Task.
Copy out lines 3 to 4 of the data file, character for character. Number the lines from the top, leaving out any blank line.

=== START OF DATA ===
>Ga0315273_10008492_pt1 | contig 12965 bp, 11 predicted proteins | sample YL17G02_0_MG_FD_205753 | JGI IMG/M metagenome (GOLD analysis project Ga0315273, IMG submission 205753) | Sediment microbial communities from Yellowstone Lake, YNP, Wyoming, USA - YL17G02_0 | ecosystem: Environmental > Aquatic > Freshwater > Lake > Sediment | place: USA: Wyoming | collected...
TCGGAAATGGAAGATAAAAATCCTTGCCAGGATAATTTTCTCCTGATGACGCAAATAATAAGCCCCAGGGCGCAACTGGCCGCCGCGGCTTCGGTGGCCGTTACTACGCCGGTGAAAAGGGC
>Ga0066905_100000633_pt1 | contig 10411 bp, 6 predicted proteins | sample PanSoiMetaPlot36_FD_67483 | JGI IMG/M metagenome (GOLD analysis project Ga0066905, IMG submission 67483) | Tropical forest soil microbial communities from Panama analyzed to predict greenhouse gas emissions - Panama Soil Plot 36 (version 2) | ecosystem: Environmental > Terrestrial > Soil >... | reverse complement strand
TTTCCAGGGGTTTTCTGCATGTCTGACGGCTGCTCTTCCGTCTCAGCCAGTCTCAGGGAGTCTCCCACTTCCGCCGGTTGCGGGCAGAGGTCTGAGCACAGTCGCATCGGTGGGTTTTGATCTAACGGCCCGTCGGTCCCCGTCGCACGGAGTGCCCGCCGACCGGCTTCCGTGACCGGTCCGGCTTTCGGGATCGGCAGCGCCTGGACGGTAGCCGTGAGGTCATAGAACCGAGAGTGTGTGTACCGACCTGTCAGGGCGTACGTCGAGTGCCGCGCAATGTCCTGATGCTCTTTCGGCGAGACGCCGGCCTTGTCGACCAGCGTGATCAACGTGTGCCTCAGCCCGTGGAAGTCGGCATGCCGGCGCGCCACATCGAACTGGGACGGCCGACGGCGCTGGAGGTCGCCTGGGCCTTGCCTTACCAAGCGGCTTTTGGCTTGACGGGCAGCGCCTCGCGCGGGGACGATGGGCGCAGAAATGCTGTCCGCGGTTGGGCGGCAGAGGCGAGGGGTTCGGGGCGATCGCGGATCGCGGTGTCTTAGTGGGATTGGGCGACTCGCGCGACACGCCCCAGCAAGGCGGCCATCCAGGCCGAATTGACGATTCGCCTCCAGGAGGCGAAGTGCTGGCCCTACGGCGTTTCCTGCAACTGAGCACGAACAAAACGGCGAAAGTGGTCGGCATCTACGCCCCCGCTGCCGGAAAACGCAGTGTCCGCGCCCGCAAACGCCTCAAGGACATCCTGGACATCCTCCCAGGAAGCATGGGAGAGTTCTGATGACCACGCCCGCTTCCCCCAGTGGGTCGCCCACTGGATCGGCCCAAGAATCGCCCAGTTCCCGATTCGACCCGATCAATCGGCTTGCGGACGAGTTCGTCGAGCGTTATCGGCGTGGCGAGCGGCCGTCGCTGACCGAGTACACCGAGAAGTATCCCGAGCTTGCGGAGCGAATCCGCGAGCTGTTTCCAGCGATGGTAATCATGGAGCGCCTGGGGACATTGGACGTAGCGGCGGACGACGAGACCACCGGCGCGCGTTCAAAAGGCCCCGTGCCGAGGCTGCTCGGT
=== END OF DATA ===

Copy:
>Ga0066905_100000633_pt1 | contig 10411 bp, 6 predicted proteins | sample PanSoiMetaPlot36_FD_67483 | JGI IMG/M metagenome (GOLD analysis project Ga0066905, IMG submission 67483) | Tropical forest soil microbial communities from Panama analyzed to predict greenhouse gas emissions - Panama Soil Plot 36 (version 2) | ecosystem: Environmental > Terrestrial > Soil >... | reverse complement strand
TTTCCAGGGGTTTTCTGCATGTCTGACGGCTGCTCTTCCGTCTCAGCCAGTCTCAGGGAGTCTCCCACTTCCGCCGGTTGCGGGCAGAGGTCTGAGCACAGTCGCATCGGTGGGTTTTGATCTAACGGCCCGTCGGTCCCCGTCGCACGGAGTGCCCGCCGACCGGCTTCCGTGACCGGTCCGGCTTTCGGGATCGGCAGCGCCTGGACGGTAGCCGTGAGGTCATAGAACCGAGAGTGTGTGTACCGACCTGTCAGGGCGTACGTCGAGTGCCGCGCAATGTCCTGATGCTCTTTCGGCGAGACGCCGGCCTTGTCGACCAGCGTGATCAACGTGTGCCTCAGCCCGTGGAAGTCGGCATGCCGGCGCGCCACATCGAACTGGGACGGCCGACGGCGCTGGAGGTCGCCTGGGCCTTGCCTTACCAAGCGGCTTTTGGCTTGACGGGCAGCGCCTCGCGCGGGGACGATGGGCGCAGAAATGCTGTCCGCGGTTGGGCGGCAGAGGCGAGGGGTTCGGGGCGATCGCGGATCGCGGTGTCTTAGTGGGATTGGGCGACTCGCGCGACACGCCCCAGCAAGGCGGCCATCCAGGCCGAATTGACGATTCGCCTCCAGGAGGCGAAGTGCTGGCCCTACGGCGTTTCCTGCAACTGAGCACGAACAAAACGGCGAAAGTGGTCGGCATCTACGCCCCCGCTGCCGGAAAACGCAGTGTCCGCGCCCGCAAACGCCTCAAGGACATCCTGGACATCCTCCCAGGAAGCATGGGAGAGTTCTGATGACCACGCCCGCTTCCCCCAGTGGGTCGCCCACTGGATCGGCCCAAGAATCGCCCAGTTCCCGATTCGACCCGATCAATCGGCTTGCGGACGAGTTCGTCGAGCGTTATCGGCGTGGCGAGCGGCCGTCGCTGACCGAGTACACCGAGAAGTATCCCGAGCTTGCGGAGCGAATCCGCGAGCTGTTTCCAGCGATGGTAATCATGGAGCGCCTGGGGACATTGGACGTAGCGGCGGACGACGAGACCACCGGCGCGCGTTCAAAAGGCCCCGTGCCGAGGCTGCTCGGT